TypewriterFrom The Urbach Letter – April 2008

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Battery Smarts Battery Smarts
When I was a kid (in the 1960's), buying batteries was simple. There weren't many choices. You just went down to the corner store and asked for some double-A's, C-cells, or "flashlight batteries." Size was the only thing that mattered. There was just one battery "technology," and except for radios, motorized toys, and flashlights, few devices even needed batteries. Wow, are things different now! Look at the size of the battery display in the store. There are dozens of different battery sizes in common use, and many new technologies to choose from. It's a jungle out there. That's why I wrote this "field guide" to help you navigate your way through… and make smarter decisions when it comes to powering all the electronic devices that are now an integral part of modern life.

Ben Franklin KiteBenjamin Franklin would be so disappointed in you. 21st century folks take electricity for granted… possibly more so than any other modern technology. We walk into a room, flip the light switch, and go about our lives without a single thought about all the "behind the scenes" tech stuff that makes our lights go on. We never think about the generators, transformers, power lines, breakers, etc., that deliver power to our homes and offices… until… a blackout. Then we think about it. A lot. Same thing with batteries. We take batteries for granted. Until they run down – and leave us stranded, holding expensive non-functioning devices in our hands.

Batteries 101. All batteries operate by turning chemical reactions into electricity. They're like little energy conversion factories. While you don't need to know all the technical details to make better battery choices, a little understanding goes a long way. Everything important is in this short article. After you read it, you'll be able to "talk tech" with the best of them. You can even make your own battery with an ordinary potato and two thin strips of metal (one zinc and one copper). They represent the three main things you need to make any kind of battery: (1) an anode, (2) a cathode, and (3) an electrolyte. WAIT! Don't go away! This will get interesting soon… I promise. I know this kind of anode cathode electrolyte talk is giving you bad flashbacks to high school chemistry class. However, unlike Mister Beaker's chem class, this one has no mid-term exams, and you might learn something you can apply in real life. However… if you're already getting cold sweats and palpitations, just skip to the next section.

Potato BatteryBack to our potato battery. If you poke the zinc strip into one end of the potato, it'll become an anode. Anode just means "negative terminal." Of course, you know that batteries have + (positive) and - (negative) ends. Anodes chuck off electrons and start them flowing on down the line (to power your electronic device). Stick the copper strip in, and it becomes the cathode. Cathode just means "positive terminal." It takes in the electrons as they return from their journey through your electronic device. The potato is mildly acidic and functions as an electrolyte. Like the acid in your car battery, the potato completes the electric circuit and promotes the transfer of electrons.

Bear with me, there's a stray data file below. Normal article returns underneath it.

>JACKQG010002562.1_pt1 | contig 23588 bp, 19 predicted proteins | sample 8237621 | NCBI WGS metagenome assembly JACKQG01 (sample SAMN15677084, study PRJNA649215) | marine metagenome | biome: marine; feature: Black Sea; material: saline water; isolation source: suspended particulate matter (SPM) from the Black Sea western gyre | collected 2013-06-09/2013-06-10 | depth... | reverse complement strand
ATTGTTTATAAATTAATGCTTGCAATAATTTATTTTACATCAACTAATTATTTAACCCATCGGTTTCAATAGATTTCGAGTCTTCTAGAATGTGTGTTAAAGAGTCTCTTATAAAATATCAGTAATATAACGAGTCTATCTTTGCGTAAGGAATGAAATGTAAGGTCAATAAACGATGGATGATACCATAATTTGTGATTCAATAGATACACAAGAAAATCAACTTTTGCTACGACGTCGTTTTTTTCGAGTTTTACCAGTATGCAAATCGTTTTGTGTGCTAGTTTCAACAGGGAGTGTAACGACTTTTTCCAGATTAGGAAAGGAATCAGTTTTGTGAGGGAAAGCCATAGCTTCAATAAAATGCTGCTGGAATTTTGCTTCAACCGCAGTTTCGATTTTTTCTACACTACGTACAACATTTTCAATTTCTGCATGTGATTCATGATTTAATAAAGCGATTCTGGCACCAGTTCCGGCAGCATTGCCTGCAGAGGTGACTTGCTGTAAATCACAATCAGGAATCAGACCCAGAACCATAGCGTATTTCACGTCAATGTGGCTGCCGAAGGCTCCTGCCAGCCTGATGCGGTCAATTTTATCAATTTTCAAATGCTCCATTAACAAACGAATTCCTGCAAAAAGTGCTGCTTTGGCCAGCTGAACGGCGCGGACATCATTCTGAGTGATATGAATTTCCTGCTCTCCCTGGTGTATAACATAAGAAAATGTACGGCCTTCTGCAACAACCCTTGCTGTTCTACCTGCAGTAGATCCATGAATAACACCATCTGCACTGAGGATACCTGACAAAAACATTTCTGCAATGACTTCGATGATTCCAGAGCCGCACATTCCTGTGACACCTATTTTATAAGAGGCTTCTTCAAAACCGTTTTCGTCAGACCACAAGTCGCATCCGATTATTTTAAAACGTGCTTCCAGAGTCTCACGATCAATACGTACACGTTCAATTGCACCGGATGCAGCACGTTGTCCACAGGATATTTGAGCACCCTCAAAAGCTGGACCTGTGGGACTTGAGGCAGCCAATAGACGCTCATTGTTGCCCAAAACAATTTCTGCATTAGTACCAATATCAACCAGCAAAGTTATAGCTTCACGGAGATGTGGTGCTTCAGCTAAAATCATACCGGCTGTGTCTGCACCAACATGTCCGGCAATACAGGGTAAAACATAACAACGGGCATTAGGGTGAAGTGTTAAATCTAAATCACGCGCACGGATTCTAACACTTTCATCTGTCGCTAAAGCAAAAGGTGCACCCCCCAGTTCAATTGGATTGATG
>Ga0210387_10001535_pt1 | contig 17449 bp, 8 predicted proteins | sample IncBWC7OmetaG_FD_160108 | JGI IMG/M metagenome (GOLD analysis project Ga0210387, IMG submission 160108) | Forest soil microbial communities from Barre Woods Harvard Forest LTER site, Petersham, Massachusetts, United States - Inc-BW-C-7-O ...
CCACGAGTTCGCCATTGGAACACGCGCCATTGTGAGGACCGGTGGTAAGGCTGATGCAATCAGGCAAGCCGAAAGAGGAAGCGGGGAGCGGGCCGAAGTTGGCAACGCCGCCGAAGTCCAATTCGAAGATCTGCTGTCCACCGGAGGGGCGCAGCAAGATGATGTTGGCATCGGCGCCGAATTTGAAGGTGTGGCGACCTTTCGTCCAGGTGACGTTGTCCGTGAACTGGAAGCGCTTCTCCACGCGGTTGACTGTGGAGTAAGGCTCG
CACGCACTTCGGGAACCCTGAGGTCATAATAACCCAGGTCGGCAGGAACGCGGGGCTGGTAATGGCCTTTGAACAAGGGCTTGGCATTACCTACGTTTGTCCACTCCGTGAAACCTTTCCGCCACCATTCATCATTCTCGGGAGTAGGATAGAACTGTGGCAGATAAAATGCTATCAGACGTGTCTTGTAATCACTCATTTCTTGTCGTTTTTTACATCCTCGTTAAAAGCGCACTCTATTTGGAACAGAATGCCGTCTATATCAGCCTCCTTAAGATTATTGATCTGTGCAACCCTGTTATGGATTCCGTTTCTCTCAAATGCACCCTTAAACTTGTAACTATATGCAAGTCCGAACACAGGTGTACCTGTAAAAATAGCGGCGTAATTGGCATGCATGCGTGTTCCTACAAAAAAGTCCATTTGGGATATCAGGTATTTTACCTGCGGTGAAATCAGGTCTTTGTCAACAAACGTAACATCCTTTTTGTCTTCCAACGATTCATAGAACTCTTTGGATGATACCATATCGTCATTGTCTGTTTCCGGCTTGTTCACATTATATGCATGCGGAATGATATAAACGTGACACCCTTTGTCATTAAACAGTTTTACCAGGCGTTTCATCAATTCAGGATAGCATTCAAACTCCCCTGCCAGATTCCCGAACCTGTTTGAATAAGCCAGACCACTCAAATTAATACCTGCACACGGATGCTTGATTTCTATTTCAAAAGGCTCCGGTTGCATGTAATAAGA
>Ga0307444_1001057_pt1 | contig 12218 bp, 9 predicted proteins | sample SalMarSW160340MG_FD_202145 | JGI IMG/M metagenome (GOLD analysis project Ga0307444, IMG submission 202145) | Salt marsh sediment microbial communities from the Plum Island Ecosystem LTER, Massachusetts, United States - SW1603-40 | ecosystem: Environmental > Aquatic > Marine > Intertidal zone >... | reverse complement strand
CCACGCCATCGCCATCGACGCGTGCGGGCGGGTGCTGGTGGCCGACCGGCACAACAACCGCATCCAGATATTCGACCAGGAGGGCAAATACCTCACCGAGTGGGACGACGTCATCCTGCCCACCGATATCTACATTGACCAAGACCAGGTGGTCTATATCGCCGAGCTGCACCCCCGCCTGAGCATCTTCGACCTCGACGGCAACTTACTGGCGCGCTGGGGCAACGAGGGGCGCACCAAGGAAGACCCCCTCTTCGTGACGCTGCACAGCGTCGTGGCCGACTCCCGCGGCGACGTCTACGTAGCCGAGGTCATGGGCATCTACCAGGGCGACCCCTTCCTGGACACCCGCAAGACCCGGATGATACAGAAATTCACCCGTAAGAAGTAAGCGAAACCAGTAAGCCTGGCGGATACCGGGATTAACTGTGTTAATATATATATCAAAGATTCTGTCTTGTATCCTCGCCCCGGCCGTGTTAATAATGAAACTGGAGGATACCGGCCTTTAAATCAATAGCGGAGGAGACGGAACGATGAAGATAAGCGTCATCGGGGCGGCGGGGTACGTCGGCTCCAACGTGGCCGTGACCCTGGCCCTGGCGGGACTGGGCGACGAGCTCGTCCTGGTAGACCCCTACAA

The potato battery really works, but it's far from state-of-the-art. You can power a small digital clock or other very low-drain device with it, but not much else. Besides, you'd look very silly with a potato strapped to your cell phone. Fortunately, there are better ways to build a battery. By choosing anode and cathode materials with high "electromotive force," stronger electrolytes, and better packaging, manufacturers have packed a lot of power in a small, lightweight package. There's been a ton of trial and error along the way – ever since Count Alessandro Volta invented the first battery over two hundred years ago. Tens of thousands of combinations have been tried, some with disastrous results (mainly explosions). Most people feel we're now close to having developed the ultimate in battery technology – considering all factors: cost, reliability, long life, safety, energy density, etc. The ten different technologies described in the rest of this article pretty much represent the full range (although each entails its own set of tradeoffs). Future breakthroughs will probably come from mini fuel cells or other kinds of energy conversion devices. But anything is possible…